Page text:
To comply with the National Health and Hospitals Network reform plan passed by COAG last month, NSW will be expected to dissolve its Area Health Services and replace them with a system of Local Health Networks, a spokesperson for Federal Health Minister Nicola Roxon has told the medium.
The size and boundaries of Local Health Networks are a matter for the states to decide, however NSW Health is unwilling confirm what the new hospital administration system will look like until concrete plans are decided upon.
At present, the NSW public health system is based around 8 Area Health Services, which are in charge of the day-to-day running of hospitals and health care facilities within a particular region, and receive budget allocations of up to $1.8 billion.
The National Health and Hospitals Network (NHHN), on the other hand, is made up of Local Hospital Networks (LHNs) which will be responsible for the operational management of public hospitals when the nation-wide plan comes into effect.
The LHN’s will also be responsible for hospital procurement (including ICT), on the terms outlined in an agreement between them and the states.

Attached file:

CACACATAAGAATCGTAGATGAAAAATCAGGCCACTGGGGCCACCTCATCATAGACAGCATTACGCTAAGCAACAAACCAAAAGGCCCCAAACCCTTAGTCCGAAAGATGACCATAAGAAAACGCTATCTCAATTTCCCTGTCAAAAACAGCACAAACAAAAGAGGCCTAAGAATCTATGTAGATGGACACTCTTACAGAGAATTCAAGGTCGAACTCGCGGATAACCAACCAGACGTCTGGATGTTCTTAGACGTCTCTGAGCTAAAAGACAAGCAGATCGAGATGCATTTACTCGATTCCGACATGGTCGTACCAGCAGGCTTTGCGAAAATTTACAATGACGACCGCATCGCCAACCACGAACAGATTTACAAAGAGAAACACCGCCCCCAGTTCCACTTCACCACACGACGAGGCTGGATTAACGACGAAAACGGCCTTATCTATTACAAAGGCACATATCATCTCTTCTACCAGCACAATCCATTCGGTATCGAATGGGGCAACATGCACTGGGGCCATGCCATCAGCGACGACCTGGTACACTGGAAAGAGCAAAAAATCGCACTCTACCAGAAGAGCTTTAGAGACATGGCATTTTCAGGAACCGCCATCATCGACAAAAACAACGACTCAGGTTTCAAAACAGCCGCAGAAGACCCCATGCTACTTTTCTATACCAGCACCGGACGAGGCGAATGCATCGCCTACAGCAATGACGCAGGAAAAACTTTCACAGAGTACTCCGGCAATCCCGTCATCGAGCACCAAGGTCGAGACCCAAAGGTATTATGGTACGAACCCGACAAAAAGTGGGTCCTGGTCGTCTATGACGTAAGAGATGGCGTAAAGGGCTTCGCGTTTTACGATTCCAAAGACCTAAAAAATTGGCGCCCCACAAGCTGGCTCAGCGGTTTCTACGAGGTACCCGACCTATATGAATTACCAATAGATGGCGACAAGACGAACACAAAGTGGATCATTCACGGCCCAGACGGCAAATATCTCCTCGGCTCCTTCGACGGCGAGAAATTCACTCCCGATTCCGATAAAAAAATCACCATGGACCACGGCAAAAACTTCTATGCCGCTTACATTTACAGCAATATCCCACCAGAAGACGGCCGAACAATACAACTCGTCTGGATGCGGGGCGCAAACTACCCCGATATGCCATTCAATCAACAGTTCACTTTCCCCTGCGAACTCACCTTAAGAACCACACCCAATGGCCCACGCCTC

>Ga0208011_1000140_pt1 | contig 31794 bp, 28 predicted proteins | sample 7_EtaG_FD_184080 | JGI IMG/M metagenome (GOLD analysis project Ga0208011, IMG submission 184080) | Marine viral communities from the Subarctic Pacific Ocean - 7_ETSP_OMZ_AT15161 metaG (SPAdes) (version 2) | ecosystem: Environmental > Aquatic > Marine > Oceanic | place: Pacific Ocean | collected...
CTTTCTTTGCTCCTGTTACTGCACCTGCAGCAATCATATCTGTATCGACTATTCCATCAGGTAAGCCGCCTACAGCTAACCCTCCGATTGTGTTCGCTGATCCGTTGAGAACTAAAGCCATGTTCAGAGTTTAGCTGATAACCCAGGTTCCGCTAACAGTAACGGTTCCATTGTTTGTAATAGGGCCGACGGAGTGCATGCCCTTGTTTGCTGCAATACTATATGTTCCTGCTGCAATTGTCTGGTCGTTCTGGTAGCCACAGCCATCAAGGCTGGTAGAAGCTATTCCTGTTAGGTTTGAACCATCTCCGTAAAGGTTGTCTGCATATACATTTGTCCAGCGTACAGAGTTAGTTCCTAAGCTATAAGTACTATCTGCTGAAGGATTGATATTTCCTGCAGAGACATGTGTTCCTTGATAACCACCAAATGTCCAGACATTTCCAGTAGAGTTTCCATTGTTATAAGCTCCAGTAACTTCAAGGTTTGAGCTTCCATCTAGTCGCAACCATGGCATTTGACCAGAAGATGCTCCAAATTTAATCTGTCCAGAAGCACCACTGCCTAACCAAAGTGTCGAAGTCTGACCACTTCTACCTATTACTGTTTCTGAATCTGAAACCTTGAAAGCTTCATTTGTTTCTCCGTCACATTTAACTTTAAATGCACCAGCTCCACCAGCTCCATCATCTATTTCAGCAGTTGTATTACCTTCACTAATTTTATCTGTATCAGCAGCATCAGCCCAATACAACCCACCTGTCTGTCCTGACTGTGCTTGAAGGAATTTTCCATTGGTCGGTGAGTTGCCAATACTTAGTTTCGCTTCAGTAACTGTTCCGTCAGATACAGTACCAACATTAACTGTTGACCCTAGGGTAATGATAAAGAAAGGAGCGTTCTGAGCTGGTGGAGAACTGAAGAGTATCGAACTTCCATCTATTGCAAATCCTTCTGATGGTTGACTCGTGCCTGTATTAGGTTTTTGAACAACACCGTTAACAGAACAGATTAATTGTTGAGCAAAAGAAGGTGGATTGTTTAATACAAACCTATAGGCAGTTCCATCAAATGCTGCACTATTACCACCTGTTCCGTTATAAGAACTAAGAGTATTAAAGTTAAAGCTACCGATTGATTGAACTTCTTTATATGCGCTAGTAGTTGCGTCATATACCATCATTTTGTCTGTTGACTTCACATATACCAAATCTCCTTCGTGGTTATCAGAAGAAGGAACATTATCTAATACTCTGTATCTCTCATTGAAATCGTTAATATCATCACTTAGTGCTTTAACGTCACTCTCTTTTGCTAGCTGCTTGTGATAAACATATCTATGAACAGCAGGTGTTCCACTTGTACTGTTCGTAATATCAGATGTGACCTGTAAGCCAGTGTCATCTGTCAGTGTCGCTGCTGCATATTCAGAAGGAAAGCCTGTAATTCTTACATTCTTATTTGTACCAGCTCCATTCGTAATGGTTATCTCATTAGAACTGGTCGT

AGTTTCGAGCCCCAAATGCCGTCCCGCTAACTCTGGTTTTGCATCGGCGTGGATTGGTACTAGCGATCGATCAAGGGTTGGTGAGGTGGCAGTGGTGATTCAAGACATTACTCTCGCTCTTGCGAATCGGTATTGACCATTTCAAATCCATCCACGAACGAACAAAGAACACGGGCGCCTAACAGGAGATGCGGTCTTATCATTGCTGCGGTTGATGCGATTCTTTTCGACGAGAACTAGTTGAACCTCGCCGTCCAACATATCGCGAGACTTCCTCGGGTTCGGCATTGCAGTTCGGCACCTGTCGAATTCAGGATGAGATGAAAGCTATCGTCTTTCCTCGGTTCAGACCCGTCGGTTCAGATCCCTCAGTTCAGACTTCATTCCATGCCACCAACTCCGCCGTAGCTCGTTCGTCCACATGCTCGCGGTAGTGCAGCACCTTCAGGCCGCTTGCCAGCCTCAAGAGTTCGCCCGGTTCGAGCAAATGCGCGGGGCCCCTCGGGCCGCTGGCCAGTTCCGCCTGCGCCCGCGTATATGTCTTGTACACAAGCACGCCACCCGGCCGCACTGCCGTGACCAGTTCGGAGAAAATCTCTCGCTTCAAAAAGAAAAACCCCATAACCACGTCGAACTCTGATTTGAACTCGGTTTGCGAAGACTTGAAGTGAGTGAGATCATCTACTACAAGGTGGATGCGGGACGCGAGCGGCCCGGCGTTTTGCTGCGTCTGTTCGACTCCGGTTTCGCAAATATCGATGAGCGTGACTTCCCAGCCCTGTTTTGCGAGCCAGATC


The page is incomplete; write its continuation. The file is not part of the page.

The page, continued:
The similar roles played by these entities would suggest that the existing Area Health Services could simply become Local Health Networks, without major structural reforms.
However, there are several factors that have the potential to complicate a direct transfer of responsibilities from Area Health Services to LHNs:
- The COAG agreement outlines that, “in metropolitan areas, LHNs will comprise at least one hospital but could comprise a small group of hospitals.”
By comparison, the largest of the Area Health Services, Sydney South West AHS, is made up of no less than 19 public hospitals and health facilities, which is by no means a small tally.
- A total of 90 LHNs will be established nationally. By proportion of the national population, NSW would be expected to have more Networks than it currently has Area Health Services; and
- By signing the agreement, NSW has committed to ensuring that there will be no net increase in the number of health bureaucrats as a proportion of overall staff, which could create problems if new bodies need to be formed.
The NHHN timetable requires that the size and boundaries of LHNs are resolved by each state by 31 December 2010.
For more information on NSW Health and the National Health and Hospitals Network, see the NSW Department of Health agency profile.